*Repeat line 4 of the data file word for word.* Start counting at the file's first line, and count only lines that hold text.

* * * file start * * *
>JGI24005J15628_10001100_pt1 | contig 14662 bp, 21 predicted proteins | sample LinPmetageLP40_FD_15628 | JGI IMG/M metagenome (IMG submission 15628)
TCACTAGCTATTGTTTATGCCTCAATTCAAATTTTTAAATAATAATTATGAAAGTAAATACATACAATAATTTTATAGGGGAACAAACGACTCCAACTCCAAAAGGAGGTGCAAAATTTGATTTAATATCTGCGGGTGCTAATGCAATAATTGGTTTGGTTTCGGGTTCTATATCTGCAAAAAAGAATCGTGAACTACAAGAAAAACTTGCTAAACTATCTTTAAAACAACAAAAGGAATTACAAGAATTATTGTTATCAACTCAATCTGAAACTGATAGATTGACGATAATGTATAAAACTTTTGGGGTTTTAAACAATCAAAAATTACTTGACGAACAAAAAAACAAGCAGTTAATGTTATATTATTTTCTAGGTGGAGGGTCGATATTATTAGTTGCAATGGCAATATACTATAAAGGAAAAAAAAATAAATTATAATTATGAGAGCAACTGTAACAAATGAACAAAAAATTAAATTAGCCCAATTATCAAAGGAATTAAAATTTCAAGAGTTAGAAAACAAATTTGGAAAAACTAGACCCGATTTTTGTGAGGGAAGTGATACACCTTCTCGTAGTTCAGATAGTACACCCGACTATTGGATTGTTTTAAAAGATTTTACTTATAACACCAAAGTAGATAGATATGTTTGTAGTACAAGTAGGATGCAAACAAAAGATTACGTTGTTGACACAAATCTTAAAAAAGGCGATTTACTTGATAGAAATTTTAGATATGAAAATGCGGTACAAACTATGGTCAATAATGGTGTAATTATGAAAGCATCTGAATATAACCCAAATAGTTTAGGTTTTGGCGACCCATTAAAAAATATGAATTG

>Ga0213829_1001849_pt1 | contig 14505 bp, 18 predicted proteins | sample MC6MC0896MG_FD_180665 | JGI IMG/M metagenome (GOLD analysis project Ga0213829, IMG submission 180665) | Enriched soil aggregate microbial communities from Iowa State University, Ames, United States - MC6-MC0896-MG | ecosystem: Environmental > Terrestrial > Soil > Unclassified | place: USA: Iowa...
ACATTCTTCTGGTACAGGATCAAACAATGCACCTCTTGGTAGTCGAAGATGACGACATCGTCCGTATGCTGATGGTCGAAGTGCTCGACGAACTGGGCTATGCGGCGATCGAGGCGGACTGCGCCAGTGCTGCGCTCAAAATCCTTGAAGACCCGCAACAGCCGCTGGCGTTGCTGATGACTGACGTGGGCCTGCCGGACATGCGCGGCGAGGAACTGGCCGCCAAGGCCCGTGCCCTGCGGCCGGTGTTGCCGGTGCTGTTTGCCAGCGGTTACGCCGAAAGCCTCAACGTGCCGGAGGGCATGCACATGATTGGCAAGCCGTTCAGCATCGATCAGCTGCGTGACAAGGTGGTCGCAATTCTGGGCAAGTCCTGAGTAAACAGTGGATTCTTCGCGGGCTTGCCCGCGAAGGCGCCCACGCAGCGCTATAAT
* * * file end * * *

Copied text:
ACATTCTTCTGGTACAGGATCAAACAATGCACCTCTTGGTAGTCGAAGATGACGACATCGTCCGTATGCTGATGGTCGAAGTGCTCGACGAACTGGGCTATGCGGCGATCGAGGCGGACTGCGCCAGTGCTGCGCTCAAAATCCTTGAAGACCCGCAACAGCCGCTGGCGTTGCTGATGACTGACGTGGGCCTGCCGGACATGCGCGGCGAGGAACTGGCCGCCAAGGCCCGTGCCCTGCGGCCGGTGTTGCCGGTGCTGTTTGCCAGCGGTTACGCCGAAAGCCTCAACGTGCCGGAGGGCATGCACATGATTGGCAAGCCGTTCAGCATCGATCAGCTGCGTGACAAGGTGGTCGCAATTCTGGGCAAGTCCTGAGTAAACAGTGGATTCTTCGCGGGCTTGCCCGCGAAGGCGCCCACGCAGCGCTATAAT